- Plant oils - like safflower, canola, vegetable, corn and soybean (including tofu) - all which are abundant in processed foods Whole foods like walnuts, hemp hearts, sunflower seeds, peanut butter also contain Omega 6s
Omega 9s are found in:
- Plant oils - olives, avocado, sunflower, peanut, soy, corn, nut oils, so there is some crossover with Omega 6.
Omega 3s are found in:
- Fish and shellfish, and in lesser degree in nuts/seeds like flax, chia, walnuts, organ meat and grassfed beef (also crossover with Omega 6s).
A low intake of dietary Omega 3’s means most people are missing out on the major health benefits of this essential fat. The protective qualities of Omega-3’s include:
- Improved immune system function. In fact, Omega 3 deficiencies are common with autoimmune ... either because people lack Omega-3-rich foods in their diet OR they are consuming too many Omega 6/9s in comparison with Omega 3
- Decreased inflammation. Some studies show that fish oil can be as effective as NSAIDs for managing pain/inflammation (outperforms Turmeric)
- Decreased risk of heart disease, Alzheimer’s, cancer, arthritis, and depression
- Improved triglyceride and cholesterol values
- Critical role in human development – the brain and retina contain lots of omega-3 in the form of DHA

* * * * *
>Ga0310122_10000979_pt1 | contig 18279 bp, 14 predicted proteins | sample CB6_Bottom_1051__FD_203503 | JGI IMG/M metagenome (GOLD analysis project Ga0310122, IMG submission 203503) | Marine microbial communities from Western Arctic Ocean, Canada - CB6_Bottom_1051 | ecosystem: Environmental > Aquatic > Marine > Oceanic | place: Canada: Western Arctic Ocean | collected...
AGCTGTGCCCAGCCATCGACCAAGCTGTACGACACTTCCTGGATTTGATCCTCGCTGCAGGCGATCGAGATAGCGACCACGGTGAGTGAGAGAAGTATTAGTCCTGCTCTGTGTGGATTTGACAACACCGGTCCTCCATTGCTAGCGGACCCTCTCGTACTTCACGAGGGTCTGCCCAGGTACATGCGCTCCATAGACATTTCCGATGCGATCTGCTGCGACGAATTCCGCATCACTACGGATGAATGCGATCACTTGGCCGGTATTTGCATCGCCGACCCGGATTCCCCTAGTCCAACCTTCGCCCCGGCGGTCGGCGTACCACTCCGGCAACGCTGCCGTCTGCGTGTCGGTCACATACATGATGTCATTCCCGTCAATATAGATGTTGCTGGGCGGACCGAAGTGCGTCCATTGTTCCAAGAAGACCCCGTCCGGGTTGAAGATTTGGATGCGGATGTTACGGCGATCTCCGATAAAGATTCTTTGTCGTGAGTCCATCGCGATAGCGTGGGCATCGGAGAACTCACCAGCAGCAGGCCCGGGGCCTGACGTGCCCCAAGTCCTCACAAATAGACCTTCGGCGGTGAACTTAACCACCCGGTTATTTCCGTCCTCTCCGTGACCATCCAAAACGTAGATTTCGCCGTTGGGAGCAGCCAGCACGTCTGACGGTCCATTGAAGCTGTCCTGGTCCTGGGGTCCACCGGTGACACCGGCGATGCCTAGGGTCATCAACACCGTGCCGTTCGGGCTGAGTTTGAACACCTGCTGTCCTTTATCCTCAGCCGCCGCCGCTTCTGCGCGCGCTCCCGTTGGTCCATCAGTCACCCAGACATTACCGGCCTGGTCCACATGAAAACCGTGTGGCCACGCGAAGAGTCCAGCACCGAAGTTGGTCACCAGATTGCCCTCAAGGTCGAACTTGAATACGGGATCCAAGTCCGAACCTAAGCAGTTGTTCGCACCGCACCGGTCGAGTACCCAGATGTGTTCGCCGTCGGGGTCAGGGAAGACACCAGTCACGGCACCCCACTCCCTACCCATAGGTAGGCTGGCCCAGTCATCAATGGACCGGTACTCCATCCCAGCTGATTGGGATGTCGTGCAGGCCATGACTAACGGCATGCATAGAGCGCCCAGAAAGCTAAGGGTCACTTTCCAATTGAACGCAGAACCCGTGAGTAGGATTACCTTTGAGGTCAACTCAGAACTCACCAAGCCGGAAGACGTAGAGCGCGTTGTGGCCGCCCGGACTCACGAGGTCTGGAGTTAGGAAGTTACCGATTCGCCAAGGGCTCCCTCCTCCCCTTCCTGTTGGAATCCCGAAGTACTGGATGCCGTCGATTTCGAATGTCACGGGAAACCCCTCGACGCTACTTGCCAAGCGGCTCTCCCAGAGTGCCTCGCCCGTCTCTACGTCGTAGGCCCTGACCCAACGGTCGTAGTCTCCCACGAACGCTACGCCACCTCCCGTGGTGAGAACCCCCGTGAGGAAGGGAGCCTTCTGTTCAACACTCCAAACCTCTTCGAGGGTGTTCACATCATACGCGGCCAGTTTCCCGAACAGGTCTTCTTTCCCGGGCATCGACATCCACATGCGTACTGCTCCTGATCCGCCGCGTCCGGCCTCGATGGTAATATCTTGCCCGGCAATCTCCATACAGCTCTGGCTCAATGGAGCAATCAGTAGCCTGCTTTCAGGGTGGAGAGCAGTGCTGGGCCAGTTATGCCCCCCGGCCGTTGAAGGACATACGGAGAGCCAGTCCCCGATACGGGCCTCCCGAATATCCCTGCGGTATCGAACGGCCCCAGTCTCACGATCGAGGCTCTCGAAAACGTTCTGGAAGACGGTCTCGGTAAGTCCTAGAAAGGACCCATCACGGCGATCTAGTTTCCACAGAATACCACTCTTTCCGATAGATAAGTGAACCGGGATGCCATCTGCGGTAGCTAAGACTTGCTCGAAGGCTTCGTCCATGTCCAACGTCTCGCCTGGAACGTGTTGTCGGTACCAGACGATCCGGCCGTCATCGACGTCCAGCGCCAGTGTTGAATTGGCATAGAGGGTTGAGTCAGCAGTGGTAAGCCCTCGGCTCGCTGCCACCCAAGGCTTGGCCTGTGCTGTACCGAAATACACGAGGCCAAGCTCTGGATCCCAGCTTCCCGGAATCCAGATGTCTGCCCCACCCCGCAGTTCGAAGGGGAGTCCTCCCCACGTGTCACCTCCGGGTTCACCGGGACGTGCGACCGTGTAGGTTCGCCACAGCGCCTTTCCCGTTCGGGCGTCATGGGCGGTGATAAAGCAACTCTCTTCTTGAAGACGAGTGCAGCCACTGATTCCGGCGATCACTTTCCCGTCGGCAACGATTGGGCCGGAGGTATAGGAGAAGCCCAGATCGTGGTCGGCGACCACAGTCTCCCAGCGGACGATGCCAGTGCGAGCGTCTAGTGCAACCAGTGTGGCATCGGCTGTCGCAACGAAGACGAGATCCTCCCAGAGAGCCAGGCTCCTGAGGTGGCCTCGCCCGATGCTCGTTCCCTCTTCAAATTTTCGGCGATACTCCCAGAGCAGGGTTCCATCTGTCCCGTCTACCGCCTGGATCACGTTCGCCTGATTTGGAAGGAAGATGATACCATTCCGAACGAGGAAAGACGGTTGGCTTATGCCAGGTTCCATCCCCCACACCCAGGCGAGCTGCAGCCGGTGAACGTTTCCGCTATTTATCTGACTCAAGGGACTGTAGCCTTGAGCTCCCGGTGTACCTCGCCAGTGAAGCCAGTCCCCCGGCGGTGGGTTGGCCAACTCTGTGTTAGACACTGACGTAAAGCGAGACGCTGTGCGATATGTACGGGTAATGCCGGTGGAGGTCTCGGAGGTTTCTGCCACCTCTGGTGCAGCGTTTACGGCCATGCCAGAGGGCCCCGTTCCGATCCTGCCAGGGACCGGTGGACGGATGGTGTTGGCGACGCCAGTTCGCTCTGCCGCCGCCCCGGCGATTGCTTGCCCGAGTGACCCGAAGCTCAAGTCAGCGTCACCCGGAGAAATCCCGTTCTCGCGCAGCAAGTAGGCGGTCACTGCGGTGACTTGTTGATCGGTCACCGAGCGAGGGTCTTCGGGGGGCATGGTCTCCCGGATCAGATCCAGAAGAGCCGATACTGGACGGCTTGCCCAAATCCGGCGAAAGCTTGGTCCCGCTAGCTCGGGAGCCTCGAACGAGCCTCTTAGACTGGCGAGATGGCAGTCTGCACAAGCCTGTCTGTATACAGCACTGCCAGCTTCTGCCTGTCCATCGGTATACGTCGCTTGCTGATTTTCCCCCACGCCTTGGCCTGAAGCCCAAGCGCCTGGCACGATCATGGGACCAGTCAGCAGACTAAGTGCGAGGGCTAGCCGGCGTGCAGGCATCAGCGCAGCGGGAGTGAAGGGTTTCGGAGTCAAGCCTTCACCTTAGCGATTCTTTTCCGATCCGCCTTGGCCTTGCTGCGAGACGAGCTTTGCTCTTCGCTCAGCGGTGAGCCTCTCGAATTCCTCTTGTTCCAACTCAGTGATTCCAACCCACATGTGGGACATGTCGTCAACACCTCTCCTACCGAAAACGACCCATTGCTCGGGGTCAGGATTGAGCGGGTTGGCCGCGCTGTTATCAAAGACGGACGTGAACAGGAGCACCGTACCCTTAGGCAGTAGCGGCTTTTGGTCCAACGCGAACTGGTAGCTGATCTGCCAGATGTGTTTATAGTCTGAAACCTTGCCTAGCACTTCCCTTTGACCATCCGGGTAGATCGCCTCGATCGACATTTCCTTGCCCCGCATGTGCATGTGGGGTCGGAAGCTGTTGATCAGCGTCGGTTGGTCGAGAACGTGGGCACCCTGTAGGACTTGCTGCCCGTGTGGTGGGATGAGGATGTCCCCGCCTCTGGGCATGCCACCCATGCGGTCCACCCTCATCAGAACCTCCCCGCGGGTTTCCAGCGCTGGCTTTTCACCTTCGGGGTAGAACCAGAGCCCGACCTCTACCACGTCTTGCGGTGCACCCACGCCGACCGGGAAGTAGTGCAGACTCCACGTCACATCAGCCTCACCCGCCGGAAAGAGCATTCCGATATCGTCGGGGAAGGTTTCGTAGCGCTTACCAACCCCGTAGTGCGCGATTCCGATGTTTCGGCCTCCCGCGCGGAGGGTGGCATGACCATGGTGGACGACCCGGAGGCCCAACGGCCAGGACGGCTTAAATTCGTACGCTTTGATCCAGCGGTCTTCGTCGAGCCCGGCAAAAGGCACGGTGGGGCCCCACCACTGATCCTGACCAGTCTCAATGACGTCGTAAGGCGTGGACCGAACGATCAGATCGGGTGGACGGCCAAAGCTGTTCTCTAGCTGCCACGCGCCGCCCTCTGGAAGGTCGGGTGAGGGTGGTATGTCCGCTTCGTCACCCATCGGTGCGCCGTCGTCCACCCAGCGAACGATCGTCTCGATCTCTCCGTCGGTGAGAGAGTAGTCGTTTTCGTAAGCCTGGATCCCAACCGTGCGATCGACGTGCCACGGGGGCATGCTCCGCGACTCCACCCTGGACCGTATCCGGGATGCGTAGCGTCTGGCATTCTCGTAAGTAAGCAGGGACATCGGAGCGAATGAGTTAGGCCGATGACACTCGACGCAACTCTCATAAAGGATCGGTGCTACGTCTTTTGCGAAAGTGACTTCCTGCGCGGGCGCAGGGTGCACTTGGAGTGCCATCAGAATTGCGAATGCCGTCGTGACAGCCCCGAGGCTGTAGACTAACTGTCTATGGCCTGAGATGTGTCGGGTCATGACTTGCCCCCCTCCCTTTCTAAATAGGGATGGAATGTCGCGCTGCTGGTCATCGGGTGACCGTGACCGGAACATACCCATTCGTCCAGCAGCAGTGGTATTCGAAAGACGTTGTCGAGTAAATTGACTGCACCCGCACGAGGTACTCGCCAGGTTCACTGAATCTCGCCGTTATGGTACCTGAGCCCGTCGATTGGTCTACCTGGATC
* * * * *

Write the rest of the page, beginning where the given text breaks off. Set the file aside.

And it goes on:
What are the best food sources for Omega 3s and your anti-inflammatory meal plan?
There are three types of Omega 3s:
- ALA (Alpha-linolenic acid): is a precursor to EPA and DHA, found primarily in plant foods.
- EPA (Eicosapentaenoic acid): think skin (internal skin such as arteries) and external skin, found primarily in fish.
- DHA (Docosahexaenoic acid): especially high in the eyes, brain, and sperm cells, and play an important role in many bodily functions, found primarily in fish.
The best sources of ALA are vegetarian sources and these include flaxseed, chia seeds, and walnuts. Canola and soybean oil are also good sources of ALA, BUT these oils aren’t the healthiest options since they quickly oxidize and turn rancid, which promotes inflammation and cancels out any beneficial effects of the omega-3s they contain.
Something else to consider (and one of the reasons why I don't advocate for vegetarianism for autoimmune), ALA needs to be converted into EPA or DHA by the body for it to be utilized. This process is pretty inefficient, with estimates of 1-20% of the ALA we consume being converted into a usable form.
Although it would be hard to meet all your omega-3 needs only with sources of ALA, flax, chia, and walnuts are still considered healthy fats with lots of other good-for-you vitamins, minerals, and antioxidants.
The best sources of EPA and DHA are found in fish because it is in a ready-to-use form. It’s recommended that most people obtain their omega-3’s from fatty cold water fish, like salmon, tuna, herring, and sardines. And here’s a fun fact … Did you know fish don’t actually produce the omega-3s they contain? Instead, algae makes EPA/DHA and fish accumulate the fat from the algae they eat. Cool fat fact!